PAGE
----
Association of factor expression levels with health-related quality of life and direct medical costs for people with haemophilia B Journal Articles uri icon

  • Overview
  • Research
  • Identity
  • Additional Document Info
  • View All


  • AIMS: Gene therapy trials aim to provide a functional cure for patients with haemophilia B (HB), and treatment impact is analyzed by factor IX expression levels (FELs). We investigated the relationship of FELs with health-related quality of life (HRQoL) and costs. MATERIALS AND METHODS: This was a retrospective cross-sectional analysis of the European (CHESS I-II) and US (CHESS-US) CHESS population studies. Physicians recruited consecutive patients and extracted information from the medical records; patients completed questionnaires between 2014 and 2015 (CHESS-I), 2018-2019 (CHESS-II) and 2019 (CHESS US). Patients with inhibitors were excluded. HRQoL was assessed using the EQ-5D-5L. Twelve-month haemophilia-related direct medical costs included office visits and hospitalizations based on country-level unit costs. A Tobit model was used to analyze FELs and HRQoL and generalized linear models for direct medical costs. RESULTS: A total of 191 men with HB completed the EQ-5D questionnaire; the mean age was 36.8 years, with a mean FEL of 10.1 IU/dL (median, 4.0). Mean EQ-5D was 0.77 (SD, 0.23). The Tobit model adjusting for age, body mass index and blood-borne viruses showed every 1% increase in FEL was associated with +0.006 points in the mean EQ-5D score (p = .003). Mean haemophilia-related direct medical costs excluding factor replacement therapy were €2,028/year (median, €919) in CHESS I-II (EU, n = 226), and $7,171/year (median, $586) in CHESS US (n = 181). Adjusted EU and US models showed every 1% increase in FEL was associated with a decrease in haemophilia-related direct medical costs of €108/year and $529/year, respectively. LIMITATIONS: Direct medical costs were based on physician extraction of encounters from medical records, potentially underestimating costs of care. The voluntary nature of participation may have introduced selection biases. CONCLUSIONS: We observed a significant association of increases in FEL with increased HRQoL and decreased costs in Europe and the United States among men with HB and no inhibitors.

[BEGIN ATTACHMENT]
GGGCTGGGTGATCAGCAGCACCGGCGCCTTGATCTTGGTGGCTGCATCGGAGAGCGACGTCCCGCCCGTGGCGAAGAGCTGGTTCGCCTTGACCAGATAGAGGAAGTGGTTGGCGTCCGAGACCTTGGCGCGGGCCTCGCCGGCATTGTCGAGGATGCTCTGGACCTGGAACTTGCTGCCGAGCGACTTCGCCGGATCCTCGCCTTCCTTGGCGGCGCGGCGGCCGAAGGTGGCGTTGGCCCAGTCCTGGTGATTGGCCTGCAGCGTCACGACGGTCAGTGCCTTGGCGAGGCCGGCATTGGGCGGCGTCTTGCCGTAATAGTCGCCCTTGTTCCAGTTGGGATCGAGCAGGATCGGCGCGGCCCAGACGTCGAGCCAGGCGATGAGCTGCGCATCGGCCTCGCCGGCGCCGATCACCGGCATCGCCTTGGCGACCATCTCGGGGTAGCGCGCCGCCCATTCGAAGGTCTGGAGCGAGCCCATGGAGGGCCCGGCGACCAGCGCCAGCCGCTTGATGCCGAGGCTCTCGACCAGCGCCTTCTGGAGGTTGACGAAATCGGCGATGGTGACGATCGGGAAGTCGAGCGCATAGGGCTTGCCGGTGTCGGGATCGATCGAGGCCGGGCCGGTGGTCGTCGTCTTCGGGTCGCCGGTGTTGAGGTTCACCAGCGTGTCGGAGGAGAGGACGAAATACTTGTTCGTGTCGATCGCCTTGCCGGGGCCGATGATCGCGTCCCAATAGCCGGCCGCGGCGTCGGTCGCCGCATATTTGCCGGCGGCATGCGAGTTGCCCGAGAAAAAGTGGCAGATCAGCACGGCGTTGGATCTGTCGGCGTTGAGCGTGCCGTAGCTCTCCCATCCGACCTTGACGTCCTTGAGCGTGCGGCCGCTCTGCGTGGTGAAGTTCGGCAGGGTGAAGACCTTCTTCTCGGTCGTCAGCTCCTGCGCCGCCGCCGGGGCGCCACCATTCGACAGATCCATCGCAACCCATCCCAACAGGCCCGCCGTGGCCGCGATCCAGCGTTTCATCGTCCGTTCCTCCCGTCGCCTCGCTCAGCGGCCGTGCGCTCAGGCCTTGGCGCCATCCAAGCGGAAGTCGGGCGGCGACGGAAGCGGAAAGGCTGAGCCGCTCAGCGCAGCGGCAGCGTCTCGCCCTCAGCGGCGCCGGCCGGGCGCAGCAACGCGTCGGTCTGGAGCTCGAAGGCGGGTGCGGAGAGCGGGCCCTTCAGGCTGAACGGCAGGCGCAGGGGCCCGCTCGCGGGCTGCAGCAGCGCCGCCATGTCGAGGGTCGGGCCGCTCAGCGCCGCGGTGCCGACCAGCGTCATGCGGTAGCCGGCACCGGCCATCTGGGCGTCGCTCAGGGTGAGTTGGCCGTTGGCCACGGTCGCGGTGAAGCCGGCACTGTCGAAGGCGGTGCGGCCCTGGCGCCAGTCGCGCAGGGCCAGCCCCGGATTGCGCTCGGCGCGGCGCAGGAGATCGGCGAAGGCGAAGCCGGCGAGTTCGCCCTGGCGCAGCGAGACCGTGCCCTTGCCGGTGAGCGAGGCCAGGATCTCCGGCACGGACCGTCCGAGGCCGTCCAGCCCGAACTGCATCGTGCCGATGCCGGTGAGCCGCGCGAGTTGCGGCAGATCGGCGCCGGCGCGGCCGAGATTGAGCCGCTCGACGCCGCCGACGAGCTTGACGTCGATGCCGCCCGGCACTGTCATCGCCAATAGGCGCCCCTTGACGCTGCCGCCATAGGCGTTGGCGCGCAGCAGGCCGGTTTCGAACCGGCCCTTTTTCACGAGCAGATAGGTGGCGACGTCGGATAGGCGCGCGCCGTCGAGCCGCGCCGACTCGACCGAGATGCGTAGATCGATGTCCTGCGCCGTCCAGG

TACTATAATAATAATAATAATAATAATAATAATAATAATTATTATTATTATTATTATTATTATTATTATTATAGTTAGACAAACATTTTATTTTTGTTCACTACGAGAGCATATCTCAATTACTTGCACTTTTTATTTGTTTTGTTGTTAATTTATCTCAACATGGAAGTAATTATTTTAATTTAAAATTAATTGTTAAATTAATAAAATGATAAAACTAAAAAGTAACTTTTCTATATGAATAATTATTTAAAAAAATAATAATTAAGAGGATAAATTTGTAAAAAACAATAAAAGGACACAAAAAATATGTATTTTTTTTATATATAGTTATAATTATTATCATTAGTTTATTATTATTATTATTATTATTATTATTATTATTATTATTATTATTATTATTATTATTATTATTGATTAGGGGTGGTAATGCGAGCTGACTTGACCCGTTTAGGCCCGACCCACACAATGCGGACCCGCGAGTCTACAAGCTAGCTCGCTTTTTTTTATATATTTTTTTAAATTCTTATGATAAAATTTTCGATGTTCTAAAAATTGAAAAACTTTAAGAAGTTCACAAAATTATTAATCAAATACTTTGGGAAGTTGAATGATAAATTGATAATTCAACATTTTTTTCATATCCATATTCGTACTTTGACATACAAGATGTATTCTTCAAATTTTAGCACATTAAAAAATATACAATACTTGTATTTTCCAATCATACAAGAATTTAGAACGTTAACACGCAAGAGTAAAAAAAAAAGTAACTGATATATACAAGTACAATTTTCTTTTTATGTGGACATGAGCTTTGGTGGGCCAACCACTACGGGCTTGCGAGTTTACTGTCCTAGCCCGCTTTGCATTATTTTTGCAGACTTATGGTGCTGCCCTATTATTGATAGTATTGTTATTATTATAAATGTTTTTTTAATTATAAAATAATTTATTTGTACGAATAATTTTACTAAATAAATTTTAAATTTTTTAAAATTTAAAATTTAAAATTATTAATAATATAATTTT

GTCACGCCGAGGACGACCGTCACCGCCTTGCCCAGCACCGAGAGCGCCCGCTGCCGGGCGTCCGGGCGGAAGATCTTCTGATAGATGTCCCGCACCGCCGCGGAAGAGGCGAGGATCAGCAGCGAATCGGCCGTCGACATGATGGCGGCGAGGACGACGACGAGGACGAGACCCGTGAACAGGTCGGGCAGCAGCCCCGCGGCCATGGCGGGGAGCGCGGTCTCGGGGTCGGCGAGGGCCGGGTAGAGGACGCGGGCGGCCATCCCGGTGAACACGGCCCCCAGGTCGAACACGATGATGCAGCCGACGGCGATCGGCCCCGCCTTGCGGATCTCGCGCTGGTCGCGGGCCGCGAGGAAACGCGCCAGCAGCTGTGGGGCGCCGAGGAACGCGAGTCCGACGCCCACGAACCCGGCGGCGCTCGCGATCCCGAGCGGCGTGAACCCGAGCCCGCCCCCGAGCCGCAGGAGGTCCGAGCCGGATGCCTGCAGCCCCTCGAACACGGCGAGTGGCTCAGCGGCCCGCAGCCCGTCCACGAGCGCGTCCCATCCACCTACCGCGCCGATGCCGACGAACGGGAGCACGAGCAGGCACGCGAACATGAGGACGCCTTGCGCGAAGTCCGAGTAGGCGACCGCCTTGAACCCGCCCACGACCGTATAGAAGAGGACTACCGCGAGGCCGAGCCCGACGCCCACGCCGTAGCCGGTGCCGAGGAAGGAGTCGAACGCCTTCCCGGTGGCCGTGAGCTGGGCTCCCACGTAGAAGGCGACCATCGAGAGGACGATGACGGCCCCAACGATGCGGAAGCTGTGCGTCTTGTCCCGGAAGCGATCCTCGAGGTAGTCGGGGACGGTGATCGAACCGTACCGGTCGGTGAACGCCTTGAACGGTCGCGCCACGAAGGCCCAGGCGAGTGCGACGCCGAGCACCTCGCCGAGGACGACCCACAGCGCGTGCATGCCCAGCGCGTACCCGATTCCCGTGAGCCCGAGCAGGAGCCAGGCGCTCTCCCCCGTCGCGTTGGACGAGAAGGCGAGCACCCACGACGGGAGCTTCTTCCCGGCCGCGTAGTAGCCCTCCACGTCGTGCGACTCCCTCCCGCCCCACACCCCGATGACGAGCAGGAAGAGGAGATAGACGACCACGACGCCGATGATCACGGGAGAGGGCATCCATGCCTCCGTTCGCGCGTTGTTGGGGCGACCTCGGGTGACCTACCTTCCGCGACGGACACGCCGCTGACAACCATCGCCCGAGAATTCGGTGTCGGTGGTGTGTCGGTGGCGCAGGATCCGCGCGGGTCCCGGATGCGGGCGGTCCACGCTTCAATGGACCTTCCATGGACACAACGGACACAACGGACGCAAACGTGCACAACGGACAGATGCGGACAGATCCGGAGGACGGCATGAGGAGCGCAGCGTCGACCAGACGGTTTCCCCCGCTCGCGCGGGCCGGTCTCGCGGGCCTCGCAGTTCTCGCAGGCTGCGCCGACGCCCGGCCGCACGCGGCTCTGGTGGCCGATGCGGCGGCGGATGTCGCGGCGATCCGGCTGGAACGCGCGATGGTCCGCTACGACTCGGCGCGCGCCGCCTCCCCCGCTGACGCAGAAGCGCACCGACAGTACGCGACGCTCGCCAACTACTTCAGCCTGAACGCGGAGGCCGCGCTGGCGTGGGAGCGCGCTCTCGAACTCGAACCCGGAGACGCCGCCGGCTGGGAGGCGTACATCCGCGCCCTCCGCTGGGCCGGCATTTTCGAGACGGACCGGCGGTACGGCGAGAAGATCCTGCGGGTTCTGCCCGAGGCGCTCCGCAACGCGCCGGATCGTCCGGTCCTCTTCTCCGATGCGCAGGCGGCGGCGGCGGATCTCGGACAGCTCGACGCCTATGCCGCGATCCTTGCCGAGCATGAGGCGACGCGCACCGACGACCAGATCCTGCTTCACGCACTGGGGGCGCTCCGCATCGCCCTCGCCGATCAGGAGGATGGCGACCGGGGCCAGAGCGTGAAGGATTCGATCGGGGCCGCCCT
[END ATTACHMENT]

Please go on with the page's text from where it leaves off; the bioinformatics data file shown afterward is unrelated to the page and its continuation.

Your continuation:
• Burke, Tom
  • Shaikh, Anum
  • Ali, Talaha M
  • Li, Nanxin
  • Curtis, Randall
  • Garcia Diego, Daniel-Anibal
  • Recht, Michael
  • Sannie, Thomas
  • Skinner, Mark
  • O’Hara, Jamie

publication date

  • December 31, 2022